Reflecting on the Second World War, Winston Churchill is known to have remarked, “Never let a good crisis go to waste.” The quotation suggests that when the unexpected happens, or when your best laid plans go awry—perhaps especially then—you should take some time to consider what happened and how you could improve your response in the future. Of course, you don’t need to wait until after a crisis to think about how you will respond to a future challenge. When business is going well, it may seem impossible that a crisis could rock your organization, yet we can’t always see a crisis coming. Having a crisis response strategy in place will help you prepare for when the unpredictable occurs.
The scandals and mishaps that can plague large corporations are frequently splashed across the news headlines, particularly since the rise of social media; however, small and medium-sized businesses are not immune to similar setbacks. Now the public is just as likely to hear of a local small business for some kind of perceived or real indiscretion. The complaint of an angry customer or a dismissed employee could spread a negative impression of your business throughout the community, or even go viral on social media.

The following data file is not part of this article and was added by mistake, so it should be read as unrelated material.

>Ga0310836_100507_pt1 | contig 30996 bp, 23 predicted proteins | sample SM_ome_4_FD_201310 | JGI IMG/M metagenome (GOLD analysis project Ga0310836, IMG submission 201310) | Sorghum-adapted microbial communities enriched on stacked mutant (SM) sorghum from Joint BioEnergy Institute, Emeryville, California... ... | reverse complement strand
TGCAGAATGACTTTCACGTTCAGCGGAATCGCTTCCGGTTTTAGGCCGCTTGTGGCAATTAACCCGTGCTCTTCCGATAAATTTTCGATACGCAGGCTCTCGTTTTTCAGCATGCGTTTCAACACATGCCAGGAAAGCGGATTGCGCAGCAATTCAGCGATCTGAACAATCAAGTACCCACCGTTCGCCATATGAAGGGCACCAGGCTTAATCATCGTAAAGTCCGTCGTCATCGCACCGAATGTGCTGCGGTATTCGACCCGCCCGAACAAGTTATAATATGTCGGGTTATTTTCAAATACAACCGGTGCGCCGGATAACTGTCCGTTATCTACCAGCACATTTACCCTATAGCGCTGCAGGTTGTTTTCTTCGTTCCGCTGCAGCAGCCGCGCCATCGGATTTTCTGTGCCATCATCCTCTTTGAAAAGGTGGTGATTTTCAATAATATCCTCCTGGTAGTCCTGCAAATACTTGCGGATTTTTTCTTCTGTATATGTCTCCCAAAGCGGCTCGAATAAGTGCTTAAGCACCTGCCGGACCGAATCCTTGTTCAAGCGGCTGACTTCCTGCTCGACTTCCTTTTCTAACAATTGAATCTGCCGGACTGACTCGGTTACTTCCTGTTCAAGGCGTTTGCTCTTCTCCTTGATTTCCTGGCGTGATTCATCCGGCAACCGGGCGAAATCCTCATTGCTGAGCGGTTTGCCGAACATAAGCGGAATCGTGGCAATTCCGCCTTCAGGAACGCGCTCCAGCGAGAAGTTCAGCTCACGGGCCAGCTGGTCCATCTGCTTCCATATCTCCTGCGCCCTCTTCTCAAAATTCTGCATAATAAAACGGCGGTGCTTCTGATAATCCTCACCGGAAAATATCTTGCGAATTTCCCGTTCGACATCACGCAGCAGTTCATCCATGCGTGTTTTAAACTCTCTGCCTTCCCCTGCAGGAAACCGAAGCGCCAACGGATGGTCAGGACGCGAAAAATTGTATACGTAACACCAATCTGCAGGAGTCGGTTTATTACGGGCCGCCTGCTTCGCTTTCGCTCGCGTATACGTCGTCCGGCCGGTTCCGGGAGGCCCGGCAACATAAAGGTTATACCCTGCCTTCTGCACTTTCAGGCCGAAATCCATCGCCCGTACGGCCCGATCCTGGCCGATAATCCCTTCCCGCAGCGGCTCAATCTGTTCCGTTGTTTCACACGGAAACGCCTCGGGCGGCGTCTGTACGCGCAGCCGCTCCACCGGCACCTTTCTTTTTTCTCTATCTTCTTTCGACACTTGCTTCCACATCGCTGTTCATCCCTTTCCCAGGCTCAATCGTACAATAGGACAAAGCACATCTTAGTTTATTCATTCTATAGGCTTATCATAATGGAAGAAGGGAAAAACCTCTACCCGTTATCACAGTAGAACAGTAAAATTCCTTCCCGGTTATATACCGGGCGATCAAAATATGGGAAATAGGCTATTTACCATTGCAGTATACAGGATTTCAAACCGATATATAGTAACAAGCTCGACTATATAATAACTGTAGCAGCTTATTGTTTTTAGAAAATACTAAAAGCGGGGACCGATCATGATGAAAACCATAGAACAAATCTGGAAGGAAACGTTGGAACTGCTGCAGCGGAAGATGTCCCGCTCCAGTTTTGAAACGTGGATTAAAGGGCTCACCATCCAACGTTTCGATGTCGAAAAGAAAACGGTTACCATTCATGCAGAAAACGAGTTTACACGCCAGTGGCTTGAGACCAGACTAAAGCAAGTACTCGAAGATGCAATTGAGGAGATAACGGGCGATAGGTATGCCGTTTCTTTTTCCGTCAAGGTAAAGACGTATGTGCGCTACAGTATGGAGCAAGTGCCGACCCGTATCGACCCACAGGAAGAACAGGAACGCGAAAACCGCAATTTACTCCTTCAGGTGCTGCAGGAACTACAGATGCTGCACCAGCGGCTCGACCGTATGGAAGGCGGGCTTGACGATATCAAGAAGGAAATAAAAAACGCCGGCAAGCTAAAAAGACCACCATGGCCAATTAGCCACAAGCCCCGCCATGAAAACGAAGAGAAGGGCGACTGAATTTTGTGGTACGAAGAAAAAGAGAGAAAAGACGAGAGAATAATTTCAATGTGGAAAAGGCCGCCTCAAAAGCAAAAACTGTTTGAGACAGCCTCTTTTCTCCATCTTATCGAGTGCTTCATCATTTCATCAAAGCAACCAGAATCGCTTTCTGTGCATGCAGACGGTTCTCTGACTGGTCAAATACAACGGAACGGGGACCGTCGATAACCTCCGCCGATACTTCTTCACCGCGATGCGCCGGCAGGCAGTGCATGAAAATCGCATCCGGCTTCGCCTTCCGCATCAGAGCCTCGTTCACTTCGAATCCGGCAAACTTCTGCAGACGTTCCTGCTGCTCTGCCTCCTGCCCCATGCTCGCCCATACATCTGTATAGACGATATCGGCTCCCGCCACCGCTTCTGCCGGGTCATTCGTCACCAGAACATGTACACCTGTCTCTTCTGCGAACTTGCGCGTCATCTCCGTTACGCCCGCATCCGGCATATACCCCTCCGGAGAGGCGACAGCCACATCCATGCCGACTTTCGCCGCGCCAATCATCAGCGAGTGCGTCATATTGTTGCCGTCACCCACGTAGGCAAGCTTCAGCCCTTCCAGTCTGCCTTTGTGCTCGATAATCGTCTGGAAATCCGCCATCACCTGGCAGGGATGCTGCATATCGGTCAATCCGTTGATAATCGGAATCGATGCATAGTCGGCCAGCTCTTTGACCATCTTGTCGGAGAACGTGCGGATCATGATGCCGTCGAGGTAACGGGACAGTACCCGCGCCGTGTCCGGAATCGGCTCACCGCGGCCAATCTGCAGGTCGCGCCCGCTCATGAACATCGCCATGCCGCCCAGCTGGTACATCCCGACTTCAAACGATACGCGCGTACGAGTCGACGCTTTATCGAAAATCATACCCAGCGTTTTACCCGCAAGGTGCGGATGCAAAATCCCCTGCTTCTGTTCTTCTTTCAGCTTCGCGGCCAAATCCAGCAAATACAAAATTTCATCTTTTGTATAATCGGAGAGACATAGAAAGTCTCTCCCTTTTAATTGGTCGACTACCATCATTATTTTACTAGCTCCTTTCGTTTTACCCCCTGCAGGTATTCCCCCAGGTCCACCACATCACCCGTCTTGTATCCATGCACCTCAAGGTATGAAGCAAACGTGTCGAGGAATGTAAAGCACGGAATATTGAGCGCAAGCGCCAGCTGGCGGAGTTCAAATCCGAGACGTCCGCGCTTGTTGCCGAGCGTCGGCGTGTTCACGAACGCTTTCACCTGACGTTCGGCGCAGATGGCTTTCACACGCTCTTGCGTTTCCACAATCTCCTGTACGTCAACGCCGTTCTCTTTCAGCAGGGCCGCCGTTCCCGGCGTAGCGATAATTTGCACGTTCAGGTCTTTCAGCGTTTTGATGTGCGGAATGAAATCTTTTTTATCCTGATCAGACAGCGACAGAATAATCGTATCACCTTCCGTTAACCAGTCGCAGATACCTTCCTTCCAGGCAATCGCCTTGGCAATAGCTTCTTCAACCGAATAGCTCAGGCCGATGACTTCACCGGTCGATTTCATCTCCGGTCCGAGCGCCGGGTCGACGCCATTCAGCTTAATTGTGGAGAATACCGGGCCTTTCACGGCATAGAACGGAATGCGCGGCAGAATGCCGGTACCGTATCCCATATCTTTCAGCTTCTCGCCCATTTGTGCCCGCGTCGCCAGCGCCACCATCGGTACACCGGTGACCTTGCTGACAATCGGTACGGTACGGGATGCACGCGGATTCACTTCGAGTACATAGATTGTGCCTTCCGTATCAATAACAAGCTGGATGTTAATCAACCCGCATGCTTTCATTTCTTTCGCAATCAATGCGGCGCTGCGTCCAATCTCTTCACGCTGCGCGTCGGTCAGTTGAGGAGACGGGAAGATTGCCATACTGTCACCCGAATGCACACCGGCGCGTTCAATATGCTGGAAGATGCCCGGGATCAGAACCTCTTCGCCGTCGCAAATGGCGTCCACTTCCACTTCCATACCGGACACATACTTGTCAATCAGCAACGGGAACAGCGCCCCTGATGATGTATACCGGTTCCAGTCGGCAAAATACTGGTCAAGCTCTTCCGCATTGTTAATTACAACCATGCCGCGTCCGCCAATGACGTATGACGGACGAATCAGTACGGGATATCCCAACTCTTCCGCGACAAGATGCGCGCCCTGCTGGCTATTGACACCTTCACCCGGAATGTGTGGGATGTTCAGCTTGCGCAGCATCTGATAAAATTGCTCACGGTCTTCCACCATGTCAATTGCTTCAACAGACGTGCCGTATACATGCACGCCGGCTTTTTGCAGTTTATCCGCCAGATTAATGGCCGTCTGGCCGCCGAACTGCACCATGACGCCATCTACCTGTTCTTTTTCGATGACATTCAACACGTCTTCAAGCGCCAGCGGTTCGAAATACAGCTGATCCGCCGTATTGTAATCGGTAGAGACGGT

During and after a crisis, employers spend a lot of time, money, and energy trying to regain the confidence of their customers; however, planning how you’ll communicate and engage employees in the event of a business crisis remains an important priority. You’ll rely on your employees to help weather the difficult period, and you’ll want them to remain with the organization after the crisis has passed.
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